Moderna Neglected To Disclose Pentagon’s Financial Support In Applications For More Than 100 Patents
By Tyler Durden
Before the mainstream media transfigures Moderna founder and CEO Stephane Bancel into a corporate savior on par with Bill Gates, we’d like to remind investors (and the public) that Moderna and its insiders have demonstrated an eyebrow-raising affinity for pumping the stock with over-hyped press releases then cashing in shares or warrants (all insider stock sales were pre-scheduled divestitures, the insiders’ lawyers have argued).
Despite receiving nearly $1 billion in taxpayer money via “Operation Warp Speed”, the drugmaker is planning to charge as much as $37 for a single dose, or up to $60 for two courses, of its experimental mRNA COVID-19 vaccine. That’s far and away the highest price point disclosed yet.
And while we wait for more detailed data from the vaccine’s Phase 3 clinical trials, advocacy group KEI is taking Moderna and its executives to task for neglecting to disclose government funding received by the company during its early stages, before the coronavirus pandemic.
Despite receiving $25 million from the Department of Defense’s “Defense Advanced Research Projects Agency” – or “DARPA” – Moderna has never disclosed this, or any other, government funding in its applications for 126 patents and 154 patent applications. KEI has lodged a request with the DoD and Darpa to remedy this in patents.
As KEI points out, Moderna’s “failure” to disclose its government funding could have serious consequences for Americans hoping to get their hands on an affordable vaccine. The disclosures could affect everything from the US government’s worldwide royalty free license, to the public’s march-in rights, to obligations to make inventions available to the public on reasonable terms.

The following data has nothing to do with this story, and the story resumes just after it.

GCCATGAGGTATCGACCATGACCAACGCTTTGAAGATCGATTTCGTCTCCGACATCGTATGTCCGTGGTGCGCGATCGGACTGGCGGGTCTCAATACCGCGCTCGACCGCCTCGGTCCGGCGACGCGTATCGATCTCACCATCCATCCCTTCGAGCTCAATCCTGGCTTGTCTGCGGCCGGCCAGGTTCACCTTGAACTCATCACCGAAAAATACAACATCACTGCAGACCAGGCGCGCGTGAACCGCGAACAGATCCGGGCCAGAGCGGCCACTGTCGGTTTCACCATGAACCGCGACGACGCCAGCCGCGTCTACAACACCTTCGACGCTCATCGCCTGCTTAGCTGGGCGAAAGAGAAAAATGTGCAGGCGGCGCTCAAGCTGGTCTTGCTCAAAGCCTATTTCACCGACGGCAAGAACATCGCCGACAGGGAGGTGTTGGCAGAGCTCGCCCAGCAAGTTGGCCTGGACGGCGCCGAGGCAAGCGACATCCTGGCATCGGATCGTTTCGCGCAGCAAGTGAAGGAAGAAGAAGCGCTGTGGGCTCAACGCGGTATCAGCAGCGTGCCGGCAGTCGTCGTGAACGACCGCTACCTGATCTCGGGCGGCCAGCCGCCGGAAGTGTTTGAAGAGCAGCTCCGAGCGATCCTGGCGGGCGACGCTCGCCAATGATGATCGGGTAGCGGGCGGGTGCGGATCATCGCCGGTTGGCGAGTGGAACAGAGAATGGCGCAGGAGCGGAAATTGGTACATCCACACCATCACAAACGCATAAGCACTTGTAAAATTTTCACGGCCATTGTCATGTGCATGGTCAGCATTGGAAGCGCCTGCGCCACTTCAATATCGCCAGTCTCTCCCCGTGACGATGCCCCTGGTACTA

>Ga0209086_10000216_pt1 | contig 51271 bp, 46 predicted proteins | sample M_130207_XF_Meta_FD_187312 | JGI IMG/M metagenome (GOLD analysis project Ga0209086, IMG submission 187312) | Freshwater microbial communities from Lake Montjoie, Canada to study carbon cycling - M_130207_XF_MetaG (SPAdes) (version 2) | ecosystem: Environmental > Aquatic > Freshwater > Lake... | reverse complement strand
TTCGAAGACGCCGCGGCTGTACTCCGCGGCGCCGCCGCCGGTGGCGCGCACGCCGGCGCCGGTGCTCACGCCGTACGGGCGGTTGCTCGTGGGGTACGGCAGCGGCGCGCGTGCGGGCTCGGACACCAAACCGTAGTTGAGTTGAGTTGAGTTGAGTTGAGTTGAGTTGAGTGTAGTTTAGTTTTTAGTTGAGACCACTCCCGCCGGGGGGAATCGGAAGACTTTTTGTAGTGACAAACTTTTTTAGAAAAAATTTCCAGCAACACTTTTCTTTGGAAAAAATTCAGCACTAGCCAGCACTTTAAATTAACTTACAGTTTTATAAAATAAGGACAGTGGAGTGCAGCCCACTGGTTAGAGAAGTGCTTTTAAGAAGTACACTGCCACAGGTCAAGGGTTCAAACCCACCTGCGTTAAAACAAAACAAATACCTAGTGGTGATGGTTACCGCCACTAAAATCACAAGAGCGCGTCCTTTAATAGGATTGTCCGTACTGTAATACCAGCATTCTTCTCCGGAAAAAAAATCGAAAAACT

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When approached by the FT, DARPA confirmed that Moderna was required in its contracts to disclose the funding in any patent applications that stemmed from research that the US government helped fund.
Now, DARPA is actively looking into which Moderna patents may have been produced with DARPA support, so the US government can take credit where credit is due.
“It appears that all past and present Darpa awards to Moderna include the requirement to report the role of government-funding for related inventions,” Darpa spokesman Jared Adams said in an emailed response to the Financial Times. “Further, Darpa is actively researching agency awards to Moderna to identify which patents and pending patents, if any at all, may be associated with Darpa support,” he said. Mr Adams declined to comment further, saying the investigation was continuing. US federal law required government funding to be disclosed in these circumstances, he noted.
Now, keep in mind that Moderna is trying to charge as much as $37 per dose for its vaccine, when the vaccine being developed by AstraZeneca and the University of Oxford is priced at about $3 per dose.
Maybe Moderna can make amends for these mistakes by cutting the price its charging the US government for a vaccine that it developed with the help of a massive infusion of government money?